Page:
Last Saturday, Ron and I had a field trip for our photography class. We were all to meet at Kerepesi Cemetery; all included the six students and our instructor. The assignment was to capture the same photo twice using different aperature/shutter speed combinations so we could see differences. In order to appreciate this, I have to preface it with I DO NOT DO WINTER.
I could easily have been a bear in a previous life. If I could hibernate all winter, I would choose to do so. Going days indoors without stepping foot outside when the temperatures are below 50 degrees Fahrenheit is nothing to me. Cabin fever is preferable to a chill. I react to snow on the ground like a vampire reacts to a crucifix. From a distant view, it is observable, but the closer it gets, the more the inhuman noises rise from the depths of my soul. I have to admit, the sole motivation for going to a snow covered cemetery on a cold February morning was the thought of how much we had paid for this course. It being only ten lessons, I had already missed one when I had the tooth infection, so frugality won over forcing me outdoors.
Before I go on, for those of you not in the know, Kerepesi is beyond being just a cemetery, moving into the realm of outdoor museum. Anyone interested in history or art will appreciate this expanse of land. Without going into too much detail about the history, which you can read here, let me say that I have included a walking tour of it in my new Frommer’s 8th edition. We put it on our list of top things to see and do in Budapest and merits a visit during each of the four seasons. As the seasons change, so does the perspective of this final resting place. We generally visit at least twice a year. History buffs will appreciate this “Find a Grave” link here.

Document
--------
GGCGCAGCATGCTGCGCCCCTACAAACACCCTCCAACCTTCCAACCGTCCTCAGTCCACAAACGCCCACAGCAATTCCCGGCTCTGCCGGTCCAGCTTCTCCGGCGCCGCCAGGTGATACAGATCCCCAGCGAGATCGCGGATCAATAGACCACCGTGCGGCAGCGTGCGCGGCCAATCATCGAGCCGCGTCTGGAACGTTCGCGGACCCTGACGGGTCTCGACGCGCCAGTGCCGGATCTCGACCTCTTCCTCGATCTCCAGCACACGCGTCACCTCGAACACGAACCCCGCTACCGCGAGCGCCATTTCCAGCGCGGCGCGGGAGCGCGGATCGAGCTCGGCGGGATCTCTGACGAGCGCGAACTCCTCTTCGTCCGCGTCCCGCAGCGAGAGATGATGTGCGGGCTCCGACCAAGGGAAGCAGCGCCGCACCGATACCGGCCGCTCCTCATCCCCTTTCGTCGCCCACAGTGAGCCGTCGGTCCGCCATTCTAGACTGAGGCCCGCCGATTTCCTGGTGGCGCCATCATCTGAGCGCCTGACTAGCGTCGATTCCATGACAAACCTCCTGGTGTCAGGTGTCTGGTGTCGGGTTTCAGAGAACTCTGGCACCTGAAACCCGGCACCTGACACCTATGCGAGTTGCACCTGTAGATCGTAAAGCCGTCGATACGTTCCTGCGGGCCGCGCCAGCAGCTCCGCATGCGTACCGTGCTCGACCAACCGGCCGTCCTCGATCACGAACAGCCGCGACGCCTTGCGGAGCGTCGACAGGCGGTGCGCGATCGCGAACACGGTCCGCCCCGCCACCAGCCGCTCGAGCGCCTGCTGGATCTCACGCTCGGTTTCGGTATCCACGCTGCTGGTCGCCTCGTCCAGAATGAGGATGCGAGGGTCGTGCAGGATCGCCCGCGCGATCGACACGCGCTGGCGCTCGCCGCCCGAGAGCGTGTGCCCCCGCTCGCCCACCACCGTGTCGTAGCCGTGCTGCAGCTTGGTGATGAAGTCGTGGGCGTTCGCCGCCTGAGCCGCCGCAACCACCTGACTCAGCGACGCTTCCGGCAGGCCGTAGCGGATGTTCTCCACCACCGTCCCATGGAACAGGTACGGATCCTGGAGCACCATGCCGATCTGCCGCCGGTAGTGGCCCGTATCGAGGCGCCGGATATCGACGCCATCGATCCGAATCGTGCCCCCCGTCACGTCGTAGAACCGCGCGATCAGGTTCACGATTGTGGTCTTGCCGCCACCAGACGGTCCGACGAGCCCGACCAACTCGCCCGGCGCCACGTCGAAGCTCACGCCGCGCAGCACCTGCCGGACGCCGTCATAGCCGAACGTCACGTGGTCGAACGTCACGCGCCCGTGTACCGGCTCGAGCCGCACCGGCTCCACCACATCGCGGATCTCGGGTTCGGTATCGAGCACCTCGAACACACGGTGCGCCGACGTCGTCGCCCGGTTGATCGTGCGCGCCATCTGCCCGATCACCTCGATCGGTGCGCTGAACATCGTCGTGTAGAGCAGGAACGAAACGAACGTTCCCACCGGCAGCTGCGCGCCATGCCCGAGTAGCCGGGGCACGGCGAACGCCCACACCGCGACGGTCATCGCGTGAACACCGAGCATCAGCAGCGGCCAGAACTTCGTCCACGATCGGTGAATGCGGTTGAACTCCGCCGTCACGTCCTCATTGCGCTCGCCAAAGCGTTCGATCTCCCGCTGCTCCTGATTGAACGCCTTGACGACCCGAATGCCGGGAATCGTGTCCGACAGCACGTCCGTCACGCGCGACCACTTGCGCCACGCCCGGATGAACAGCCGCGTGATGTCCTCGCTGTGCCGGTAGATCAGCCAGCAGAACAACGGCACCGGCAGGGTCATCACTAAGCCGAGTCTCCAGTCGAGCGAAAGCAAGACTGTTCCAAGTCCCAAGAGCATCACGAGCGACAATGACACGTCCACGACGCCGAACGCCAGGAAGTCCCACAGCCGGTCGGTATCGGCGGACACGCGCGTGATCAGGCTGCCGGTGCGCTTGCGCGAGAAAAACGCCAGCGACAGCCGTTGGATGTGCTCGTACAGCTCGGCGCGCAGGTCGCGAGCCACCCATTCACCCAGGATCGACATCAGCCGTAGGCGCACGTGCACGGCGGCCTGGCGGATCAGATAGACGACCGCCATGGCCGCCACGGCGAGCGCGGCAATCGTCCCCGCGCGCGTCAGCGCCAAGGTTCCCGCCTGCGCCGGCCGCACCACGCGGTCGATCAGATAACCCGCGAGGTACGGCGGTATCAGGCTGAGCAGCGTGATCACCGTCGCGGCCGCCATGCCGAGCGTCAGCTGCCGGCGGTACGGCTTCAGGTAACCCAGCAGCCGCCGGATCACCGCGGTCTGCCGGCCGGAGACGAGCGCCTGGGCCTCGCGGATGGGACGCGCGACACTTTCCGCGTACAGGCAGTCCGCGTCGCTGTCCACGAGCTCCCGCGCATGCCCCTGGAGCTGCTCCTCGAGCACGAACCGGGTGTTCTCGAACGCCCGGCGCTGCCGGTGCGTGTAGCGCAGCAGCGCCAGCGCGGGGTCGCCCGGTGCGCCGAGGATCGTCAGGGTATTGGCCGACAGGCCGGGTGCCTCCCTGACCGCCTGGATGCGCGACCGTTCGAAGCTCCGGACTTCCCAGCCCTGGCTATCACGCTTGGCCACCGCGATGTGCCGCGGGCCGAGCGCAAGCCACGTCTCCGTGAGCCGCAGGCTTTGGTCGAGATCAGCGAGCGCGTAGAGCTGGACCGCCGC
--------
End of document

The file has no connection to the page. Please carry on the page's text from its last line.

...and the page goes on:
Once I had acclimated to the idea, the weather, and the snow, we had one and a half hours to explore on our own, shoot what appealed to us and then meet back at the front gate. Our instructor found each of us at least twice to look over what we had done and offer suggestions. This proved not to be too difficult a task as only three of us showed.
This coming Tuesday, we will “present” our best ten pictures for critique.